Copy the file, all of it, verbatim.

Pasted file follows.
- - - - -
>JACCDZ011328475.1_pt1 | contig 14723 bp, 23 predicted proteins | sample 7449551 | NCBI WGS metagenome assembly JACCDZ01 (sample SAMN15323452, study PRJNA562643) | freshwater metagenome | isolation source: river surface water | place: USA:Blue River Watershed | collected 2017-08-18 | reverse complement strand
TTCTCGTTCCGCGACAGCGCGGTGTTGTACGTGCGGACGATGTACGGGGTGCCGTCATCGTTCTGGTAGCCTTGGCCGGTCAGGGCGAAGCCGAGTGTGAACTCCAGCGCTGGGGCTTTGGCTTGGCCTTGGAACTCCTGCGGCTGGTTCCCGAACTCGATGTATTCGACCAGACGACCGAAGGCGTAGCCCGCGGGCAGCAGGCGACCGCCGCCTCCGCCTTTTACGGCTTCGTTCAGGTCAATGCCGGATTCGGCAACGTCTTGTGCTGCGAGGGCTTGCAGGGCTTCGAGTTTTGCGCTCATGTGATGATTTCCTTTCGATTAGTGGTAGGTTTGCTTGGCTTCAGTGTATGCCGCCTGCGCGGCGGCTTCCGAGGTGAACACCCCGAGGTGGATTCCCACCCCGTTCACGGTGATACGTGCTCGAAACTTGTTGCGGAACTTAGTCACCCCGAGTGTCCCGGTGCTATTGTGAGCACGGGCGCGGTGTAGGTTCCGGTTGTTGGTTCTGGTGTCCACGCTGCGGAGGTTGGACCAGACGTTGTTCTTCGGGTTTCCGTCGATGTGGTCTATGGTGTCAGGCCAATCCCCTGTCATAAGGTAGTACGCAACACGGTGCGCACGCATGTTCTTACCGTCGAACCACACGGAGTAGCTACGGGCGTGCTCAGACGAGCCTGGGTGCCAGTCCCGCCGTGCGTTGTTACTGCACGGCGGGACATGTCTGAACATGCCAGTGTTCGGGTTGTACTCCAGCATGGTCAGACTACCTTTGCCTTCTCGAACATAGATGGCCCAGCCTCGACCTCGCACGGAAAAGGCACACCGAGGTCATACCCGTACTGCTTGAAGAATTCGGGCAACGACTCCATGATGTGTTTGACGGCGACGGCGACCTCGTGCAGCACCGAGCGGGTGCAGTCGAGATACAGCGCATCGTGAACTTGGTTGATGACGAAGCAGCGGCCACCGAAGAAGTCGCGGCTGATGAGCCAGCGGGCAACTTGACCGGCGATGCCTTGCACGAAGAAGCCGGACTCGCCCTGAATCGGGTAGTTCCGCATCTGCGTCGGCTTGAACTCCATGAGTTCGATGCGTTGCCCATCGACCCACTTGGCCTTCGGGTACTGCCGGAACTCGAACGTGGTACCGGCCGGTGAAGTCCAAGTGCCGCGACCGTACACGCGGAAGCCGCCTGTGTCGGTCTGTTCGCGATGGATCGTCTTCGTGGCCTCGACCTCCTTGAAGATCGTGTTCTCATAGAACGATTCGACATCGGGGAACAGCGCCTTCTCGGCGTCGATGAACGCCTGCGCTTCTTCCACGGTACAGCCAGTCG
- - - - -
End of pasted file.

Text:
>JACCDZ011328475.1_pt1 | contig 14723 bp, 23 predicted proteins | sample 7449551 | NCBI WGS metagenome assembly JACCDZ01 (sample SAMN15323452, study PRJNA562643) | freshwater metagenome | isolation source: river surface water | place: USA:Blue River Watershed | collected 2017-08-18 | reverse complement strand
TTCTCGTTCCGCGACAGCGCGGTGTTGTACGTGCGGACGATGTACGGGGTGCCGTCATCGTTCTGGTAGCCTTGGCCGGTCAGGGCGAAGCCGAGTGTGAACTCCAGCGCTGGGGCTTTGGCTTGGCCTTGGAACTCCTGCGGCTGGTTCCCGAACTCGATGTATTCGACCAGACGACCGAAGGCGTAGCCCGCGGGCAGCAGGCGACCGCCGCCTCCGCCTTTTACGGCTTCGTTCAGGTCAATGCCGGATTCGGCAACGTCTTGTGCTGCGAGGGCTTGCAGGGCTTCGAGTTTTGCGCTCATGTGATGATTTCCTTTCGATTAGTGGTAGGTTTGCTTGGCTTCAGTGTATGCCGCCTGCGCGGCGGCTTCCGAGGTGAACACCCCGAGGTGGATTCCCACCCCGTTCACGGTGATACGTGCTCGAAACTTGTTGCGGAACTTAGTCACCCCGAGTGTCCCGGTGCTATTGTGAGCACGGGCGCGGTGTAGGTTCCGGTTGTTGGTTCTGGTGTCCACGCTGCGGAGGTTGGACCAGACGTTGTTCTTCGGGTTTCCGTCGATGTGGTCTATGGTGTCAGGCCAATCCCCTGTCATAAGGTAGTACGCAACACGGTGCGCACGCATGTTCTTACCGTCGAACCACACGGAGTAGCTACGGGCGTGCTCAGACGAGCCTGGGTGCCAGTCCCGCCGTGCGTTGTTACTGCACGGCGGGACATGTCTGAACATGCCAGTGTTCGGGTTGTACTCCAGCATGGTCAGACTACCTTTGCCTTCTCGAACATAGATGGCCCAGCCTCGACCTCGCACGGAAAAGGCACACCGAGGTCATACCCGTACTGCTTGAAGAATTCGGGCAACGACTCCATGATGTGTTTGACGGCGACGGCGACCTCGTGCAGCACCGAGCGGGTGCAGTCGAGATACAGCGCATCGTGAACTTGGTTGATGACGAAGCAGCGGCCACCGAAGAAGTCGCGGCTGATGAGCCAGCGGGCAACTTGACCGGCGATGCCTTGCACGAAGAAGCCGGACTCGCCCTGAATCGGGTAGTTCCGCATCTGCGTCGGCTTGAACTCCATGAGTTCGATGCGTTGCCCATCGACCCACTTGGCCTTCGGGTACTGCCGGAACTCGAACGTGGTACCGGCCGGTGAAGTCCAAGTGCCGCGACCGTACACGCGGAAGCCGCCTGTGTCGGTCTGTTCGCGATGGATCGTCTTCGTGGCCTCGACCTCCTTGAAGATCGTGTTCTCATAGAACGATTCGACATCGGGGAACAGCGCCTTCTCGGCGTCGATGAACGCCTGCGCTTCTTCCACGGTACAGCCAGTCG